Brought to you by our very own Atila Akin (aka Tom). Enjoy 🙂
In the CG industry nowadays, many users are familiar with the concept of creating a BSDF material, and have been for quite some time. But no matter how easy it is to grasp the BSDF system, it can still pose a bit of a headache to newcomers. So for V3 we decided to welcome our users with a set of common-purpose material creation assistants, aimed at saving time by speeding up the creation of everyday materials.
In this article, I am going to show you why and how you should use these Material Assistants which are pretty useful, intuitive and quick…rather than creating materials from scratch over and over again.
What is a Material Assistant?
The Material Assistants shown in Figure 1 below are simply wizards – which dynamically and intelligently generate materials. They are not separately coded shaders, they are just user interface front-ends which offer you a fast and intuitive set of parameters, which in turn generate the native material composition under the hood. Contrary to a possible misconception, they are no less realistic and do not generate poorer results than the original advanced editor.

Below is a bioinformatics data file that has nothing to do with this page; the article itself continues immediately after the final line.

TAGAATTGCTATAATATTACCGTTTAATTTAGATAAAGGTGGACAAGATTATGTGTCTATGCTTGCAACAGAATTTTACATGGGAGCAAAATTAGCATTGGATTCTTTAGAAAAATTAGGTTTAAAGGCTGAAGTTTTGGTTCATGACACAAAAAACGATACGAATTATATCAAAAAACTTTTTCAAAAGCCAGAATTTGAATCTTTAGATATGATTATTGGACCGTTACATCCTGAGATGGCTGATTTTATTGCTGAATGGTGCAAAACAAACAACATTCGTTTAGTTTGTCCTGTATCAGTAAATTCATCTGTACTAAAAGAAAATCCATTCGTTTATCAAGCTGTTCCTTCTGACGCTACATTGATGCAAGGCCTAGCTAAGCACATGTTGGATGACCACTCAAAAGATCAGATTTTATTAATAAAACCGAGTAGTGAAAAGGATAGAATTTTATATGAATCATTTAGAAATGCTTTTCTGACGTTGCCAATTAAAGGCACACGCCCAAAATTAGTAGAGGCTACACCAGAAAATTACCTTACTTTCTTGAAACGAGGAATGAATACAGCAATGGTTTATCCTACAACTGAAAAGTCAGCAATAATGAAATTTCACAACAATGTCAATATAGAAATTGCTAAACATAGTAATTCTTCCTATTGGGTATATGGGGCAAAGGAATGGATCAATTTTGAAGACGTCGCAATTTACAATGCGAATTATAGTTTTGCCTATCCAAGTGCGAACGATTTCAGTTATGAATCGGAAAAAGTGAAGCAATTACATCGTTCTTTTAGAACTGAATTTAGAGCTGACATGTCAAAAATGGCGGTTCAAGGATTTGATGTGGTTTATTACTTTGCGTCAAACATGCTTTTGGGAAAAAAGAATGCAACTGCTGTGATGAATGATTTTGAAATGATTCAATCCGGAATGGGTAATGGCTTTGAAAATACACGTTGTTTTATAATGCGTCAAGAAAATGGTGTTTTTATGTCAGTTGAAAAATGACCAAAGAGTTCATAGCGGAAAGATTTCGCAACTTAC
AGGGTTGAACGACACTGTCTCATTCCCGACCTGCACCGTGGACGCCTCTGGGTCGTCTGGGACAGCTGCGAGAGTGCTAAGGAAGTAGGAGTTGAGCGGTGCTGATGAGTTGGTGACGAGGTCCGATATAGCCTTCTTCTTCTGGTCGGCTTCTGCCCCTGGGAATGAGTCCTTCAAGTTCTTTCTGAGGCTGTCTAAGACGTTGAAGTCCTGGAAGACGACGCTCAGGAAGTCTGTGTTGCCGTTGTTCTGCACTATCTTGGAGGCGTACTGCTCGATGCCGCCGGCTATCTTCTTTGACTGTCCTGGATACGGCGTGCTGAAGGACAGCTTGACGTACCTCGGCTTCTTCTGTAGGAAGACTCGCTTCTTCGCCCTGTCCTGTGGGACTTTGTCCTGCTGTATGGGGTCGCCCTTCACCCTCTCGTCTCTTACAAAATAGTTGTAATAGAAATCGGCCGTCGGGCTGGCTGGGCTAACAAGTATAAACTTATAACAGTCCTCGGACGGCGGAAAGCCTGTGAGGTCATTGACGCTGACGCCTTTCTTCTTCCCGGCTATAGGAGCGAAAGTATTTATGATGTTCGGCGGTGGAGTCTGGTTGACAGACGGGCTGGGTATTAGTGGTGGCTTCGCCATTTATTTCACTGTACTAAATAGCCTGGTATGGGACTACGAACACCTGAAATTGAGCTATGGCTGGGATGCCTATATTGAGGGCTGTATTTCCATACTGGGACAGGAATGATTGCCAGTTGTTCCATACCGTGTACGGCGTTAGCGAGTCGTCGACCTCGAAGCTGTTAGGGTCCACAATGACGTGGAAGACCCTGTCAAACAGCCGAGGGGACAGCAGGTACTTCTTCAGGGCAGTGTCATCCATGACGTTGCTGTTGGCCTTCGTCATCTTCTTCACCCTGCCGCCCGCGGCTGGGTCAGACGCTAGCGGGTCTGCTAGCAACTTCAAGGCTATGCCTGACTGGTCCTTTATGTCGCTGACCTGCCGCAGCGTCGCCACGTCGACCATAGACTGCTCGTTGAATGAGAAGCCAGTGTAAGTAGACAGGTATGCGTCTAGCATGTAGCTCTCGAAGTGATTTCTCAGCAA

Why use Material Assistants?
I can hear some of you saying “Why bother?”. You already know how to use the advanced Material Editor (MXED) and are very efficient with it. Nevertheless, you should still consider the Material Assistants and the comfort they offer. You could make good use of them if you do any of the following:
- You use certain parts of the generalized BSDF layout but not all of them.
- You repeat the same steps for creating similar materials.
- You change multiple parameters over and over.
- You sometimes search for a previously created material as a starting point.
- You sometimes create unnecessarily complicated materials, or you are a beginner and not quite sure what you are doing.
All of these listed situations can slow you down, both in terms of workflow and rendertime. In these cases it’s hugely beneficial to at least start your material with a Material Assistant. Then, whenever you need advanced controls, you hit the “Convert to Advanced” button and gain full control of the material tree. The only drawback here is that this conversion is not reversible, which means you cannot go back from the advanced editor to a Material Assistant. Worth bearing this in mind if you are going to use this workflow.
Do the Material Assistants offer all possible options?
No, they simply cover a range of commonly used material types. But do we really need infinite material options in our everyday work? Well, in our experience no! So, we decided to categorize the assistants to cover the most common scenarios. It was quite a difficult task to pick names for each assistant, because we wanted to avoid confusion between optical/technical classification and user-friendly classification. I think the current list ended up making both worlds happy. Here they are: